President Dubs Himself ‘The People’s Lobbyist’

From Times Wire Services

President Reagan, appointing himself “the people’s lobbyist,” continued his assault Saturday against the “special interests . . . trying to pick apart” his tax reform plan.

Without naming names, Reagan said lobbyists and members of Congress supported by eager staff members with the right connections are opposing his plan to collapse the 14 or 15 income tax brackets into three and to lower most individual and corporate taxes at the expense of some popular family and business deductions.

It was Reagan’s 10th speech in nine days on tax reform and the second in as many days denouncing Washington insiders. Reagan made the speech from his Camp David, Md., mountain retreat.

“Washington doesn’t take to change very well,” he said. “That’s where the President comes in. The whole idea of the presidency is having somebody in the Oval Office who can try to get above the bickering and buttonholing in the cloakrooms and corridors and say: ‘Enough of this. Let’s just get something done for a change that will help the people.’ ”


The President said the current tax code is the best example of the kind of “confusing laws and chaotic regulations” that result from lobbying groups’ seeking special treatment.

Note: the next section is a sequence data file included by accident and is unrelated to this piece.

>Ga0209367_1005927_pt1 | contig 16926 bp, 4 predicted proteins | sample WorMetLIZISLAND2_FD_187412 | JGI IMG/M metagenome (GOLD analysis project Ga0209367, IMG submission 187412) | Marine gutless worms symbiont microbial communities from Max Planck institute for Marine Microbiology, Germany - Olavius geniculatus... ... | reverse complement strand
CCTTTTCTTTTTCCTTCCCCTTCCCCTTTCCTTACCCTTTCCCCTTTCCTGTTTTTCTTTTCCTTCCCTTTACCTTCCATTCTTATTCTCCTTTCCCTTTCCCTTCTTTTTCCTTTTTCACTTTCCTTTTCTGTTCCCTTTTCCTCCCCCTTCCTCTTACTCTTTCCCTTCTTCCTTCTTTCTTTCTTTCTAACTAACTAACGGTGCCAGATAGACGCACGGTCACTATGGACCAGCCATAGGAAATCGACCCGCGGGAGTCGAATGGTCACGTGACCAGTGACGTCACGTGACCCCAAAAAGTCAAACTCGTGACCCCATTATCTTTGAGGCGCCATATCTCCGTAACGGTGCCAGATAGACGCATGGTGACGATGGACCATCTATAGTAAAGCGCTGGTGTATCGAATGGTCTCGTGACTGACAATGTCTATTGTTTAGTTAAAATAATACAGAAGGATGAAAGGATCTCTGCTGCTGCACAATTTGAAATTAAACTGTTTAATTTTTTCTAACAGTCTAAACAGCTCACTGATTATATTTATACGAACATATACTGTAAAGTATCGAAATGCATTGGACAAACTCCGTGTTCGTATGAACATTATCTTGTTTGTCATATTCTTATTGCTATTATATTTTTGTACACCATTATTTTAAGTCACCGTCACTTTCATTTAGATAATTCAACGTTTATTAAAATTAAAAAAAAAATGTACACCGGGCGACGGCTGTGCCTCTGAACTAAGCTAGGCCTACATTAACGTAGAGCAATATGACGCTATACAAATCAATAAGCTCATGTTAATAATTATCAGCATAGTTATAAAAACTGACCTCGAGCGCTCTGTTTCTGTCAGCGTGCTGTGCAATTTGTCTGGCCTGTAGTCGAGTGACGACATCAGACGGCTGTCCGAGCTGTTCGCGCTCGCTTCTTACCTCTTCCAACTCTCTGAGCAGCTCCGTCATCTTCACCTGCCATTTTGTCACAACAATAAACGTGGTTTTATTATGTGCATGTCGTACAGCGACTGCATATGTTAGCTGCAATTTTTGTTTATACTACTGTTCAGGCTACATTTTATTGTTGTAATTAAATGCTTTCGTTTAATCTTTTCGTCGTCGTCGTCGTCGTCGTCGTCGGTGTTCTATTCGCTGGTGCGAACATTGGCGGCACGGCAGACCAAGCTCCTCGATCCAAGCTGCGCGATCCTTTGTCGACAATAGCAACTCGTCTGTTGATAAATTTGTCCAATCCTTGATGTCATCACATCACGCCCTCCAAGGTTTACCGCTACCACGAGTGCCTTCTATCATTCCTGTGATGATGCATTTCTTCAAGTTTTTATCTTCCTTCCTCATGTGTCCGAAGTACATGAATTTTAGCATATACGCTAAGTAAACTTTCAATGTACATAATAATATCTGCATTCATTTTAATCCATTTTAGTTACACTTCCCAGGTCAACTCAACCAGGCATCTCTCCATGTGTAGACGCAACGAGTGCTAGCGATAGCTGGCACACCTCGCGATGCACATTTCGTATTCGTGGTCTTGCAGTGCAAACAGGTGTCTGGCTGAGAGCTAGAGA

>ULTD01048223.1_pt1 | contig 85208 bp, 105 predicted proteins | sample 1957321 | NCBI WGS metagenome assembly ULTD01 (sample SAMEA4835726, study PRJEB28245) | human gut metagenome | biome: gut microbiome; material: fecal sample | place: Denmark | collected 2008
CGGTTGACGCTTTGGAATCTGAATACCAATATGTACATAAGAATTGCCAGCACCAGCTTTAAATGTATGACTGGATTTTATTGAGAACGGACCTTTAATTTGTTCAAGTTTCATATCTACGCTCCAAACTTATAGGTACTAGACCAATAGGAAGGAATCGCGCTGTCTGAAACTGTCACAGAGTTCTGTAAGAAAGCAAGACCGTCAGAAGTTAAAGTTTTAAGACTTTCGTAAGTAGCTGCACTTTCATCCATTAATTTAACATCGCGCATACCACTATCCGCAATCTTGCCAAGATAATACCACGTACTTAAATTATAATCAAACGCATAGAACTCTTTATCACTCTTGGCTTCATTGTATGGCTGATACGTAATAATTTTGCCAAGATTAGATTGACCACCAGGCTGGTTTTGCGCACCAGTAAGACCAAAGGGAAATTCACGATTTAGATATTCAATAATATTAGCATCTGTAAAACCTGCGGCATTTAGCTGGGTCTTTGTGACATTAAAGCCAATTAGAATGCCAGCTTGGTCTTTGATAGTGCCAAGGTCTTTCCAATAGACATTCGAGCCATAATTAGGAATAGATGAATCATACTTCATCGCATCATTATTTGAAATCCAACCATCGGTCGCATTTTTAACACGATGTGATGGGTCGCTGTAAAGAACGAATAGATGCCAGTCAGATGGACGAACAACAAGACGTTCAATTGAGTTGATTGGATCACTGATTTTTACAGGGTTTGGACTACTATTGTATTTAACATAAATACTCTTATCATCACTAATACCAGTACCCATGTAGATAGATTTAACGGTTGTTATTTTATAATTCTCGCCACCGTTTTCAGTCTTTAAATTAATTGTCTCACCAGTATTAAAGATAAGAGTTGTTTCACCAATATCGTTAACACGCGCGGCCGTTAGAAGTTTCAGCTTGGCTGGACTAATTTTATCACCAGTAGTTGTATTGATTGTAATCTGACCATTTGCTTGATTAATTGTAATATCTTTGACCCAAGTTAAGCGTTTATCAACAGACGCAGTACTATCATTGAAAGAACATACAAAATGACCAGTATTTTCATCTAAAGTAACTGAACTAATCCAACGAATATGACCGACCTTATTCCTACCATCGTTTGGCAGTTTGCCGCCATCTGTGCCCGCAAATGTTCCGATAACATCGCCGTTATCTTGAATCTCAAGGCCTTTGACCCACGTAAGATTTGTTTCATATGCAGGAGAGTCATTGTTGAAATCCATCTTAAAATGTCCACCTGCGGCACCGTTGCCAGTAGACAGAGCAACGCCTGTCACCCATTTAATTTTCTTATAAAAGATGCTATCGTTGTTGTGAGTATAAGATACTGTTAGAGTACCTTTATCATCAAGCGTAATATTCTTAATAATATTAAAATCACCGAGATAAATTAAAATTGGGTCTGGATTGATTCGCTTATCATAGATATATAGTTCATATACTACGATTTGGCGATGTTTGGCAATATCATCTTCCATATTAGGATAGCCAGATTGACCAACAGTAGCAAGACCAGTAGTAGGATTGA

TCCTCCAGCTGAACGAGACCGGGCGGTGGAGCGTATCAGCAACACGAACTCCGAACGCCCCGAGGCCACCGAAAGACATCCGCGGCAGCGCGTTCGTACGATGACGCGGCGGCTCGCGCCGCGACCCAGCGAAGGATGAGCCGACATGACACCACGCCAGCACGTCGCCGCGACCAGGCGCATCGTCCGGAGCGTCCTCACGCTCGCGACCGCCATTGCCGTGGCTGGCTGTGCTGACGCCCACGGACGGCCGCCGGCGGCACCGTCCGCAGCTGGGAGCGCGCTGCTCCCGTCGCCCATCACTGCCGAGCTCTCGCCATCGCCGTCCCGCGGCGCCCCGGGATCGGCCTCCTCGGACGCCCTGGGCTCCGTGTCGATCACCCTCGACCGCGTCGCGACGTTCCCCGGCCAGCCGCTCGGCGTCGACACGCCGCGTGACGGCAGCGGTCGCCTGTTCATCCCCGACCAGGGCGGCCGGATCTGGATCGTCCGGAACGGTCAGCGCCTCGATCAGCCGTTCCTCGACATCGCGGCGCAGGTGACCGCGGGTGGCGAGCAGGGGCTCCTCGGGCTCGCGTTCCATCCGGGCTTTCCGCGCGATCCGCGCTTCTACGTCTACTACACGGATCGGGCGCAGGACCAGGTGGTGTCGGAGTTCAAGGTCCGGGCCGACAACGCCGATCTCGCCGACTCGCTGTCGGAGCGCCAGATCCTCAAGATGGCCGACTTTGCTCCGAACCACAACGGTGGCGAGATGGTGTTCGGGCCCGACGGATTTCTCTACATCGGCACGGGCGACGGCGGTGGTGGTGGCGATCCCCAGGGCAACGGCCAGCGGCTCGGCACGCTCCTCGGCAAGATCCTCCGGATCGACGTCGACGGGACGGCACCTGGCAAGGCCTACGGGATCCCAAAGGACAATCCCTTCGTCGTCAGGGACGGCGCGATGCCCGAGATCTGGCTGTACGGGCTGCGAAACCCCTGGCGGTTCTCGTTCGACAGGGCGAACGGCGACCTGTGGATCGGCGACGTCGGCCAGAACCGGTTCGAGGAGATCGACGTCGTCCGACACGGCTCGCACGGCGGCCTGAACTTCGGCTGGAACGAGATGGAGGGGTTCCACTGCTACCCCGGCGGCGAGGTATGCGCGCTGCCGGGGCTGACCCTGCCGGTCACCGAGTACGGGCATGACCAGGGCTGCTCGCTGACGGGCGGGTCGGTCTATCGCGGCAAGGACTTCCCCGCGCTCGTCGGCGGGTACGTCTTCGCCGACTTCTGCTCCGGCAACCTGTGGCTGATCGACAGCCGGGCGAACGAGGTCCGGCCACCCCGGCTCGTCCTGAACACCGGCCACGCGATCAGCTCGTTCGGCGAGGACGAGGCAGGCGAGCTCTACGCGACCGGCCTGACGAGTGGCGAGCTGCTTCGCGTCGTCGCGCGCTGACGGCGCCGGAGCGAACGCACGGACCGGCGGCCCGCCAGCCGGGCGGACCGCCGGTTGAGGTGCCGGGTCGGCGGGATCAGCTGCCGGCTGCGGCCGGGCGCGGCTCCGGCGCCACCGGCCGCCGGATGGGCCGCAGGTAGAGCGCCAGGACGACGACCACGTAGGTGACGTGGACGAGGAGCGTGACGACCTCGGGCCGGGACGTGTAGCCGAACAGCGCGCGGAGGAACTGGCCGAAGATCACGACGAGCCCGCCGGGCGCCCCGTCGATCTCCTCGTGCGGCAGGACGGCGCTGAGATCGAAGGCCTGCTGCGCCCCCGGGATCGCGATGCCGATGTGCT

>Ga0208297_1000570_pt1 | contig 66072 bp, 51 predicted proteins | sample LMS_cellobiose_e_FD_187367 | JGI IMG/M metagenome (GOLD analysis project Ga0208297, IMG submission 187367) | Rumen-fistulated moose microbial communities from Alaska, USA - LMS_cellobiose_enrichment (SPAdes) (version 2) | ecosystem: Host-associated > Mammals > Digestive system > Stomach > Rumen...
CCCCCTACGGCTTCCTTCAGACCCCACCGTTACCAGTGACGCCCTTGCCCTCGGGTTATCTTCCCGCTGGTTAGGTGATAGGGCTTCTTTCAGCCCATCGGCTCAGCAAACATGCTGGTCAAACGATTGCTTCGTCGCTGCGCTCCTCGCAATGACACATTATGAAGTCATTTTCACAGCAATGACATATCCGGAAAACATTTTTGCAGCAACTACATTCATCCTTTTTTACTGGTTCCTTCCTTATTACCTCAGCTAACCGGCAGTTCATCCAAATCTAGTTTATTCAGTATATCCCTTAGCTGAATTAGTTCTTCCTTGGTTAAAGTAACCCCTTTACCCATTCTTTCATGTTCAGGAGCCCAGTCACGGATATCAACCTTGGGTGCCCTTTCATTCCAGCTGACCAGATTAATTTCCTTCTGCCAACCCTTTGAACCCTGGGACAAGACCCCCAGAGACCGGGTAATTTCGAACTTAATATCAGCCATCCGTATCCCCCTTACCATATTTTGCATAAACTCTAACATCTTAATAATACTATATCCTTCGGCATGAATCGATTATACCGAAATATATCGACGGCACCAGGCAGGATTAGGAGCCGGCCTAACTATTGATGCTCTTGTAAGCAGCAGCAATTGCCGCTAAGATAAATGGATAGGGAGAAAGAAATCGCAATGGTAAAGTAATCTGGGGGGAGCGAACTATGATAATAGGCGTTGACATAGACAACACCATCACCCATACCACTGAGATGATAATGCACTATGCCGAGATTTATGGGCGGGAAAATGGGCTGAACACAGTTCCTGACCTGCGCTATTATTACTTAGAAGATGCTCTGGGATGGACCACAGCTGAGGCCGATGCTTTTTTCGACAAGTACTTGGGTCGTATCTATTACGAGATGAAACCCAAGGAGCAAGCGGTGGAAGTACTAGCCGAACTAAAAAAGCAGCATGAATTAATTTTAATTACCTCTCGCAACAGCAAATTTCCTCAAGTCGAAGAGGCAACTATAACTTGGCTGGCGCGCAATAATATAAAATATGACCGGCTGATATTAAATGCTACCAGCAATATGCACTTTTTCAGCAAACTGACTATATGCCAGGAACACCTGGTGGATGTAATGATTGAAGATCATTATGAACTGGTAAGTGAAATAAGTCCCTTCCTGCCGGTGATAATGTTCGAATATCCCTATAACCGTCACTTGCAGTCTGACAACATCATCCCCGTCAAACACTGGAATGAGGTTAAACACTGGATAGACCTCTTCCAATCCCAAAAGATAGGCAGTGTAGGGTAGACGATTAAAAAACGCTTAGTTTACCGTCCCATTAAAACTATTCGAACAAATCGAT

“And the ones that have to try and make sense of all the rules and regulations, not to mention footing the bill for the special privileges, are Americans like you who can’t afford to hire a lobbyist in Washington,” he said.

“In a way then, the President should be the people’s lobbyist, your lobbyist, in Washington.”

In the radio broadcast used by Democrats to respond to the President, House Speaker Thomas P. (Tip) O’Neill Jr. addressed a different subject, urging a change in U.S. foreign policy in Central America and South Africa.


What the Reagan Administration is doing in both areas “contradicts what America stands for,” the Massachusetts Democrat said in remarks taped Friday.

He called for negotiations with the Marxist government of Nicaragua and tough economic sanctions against the white minority government of South Africa.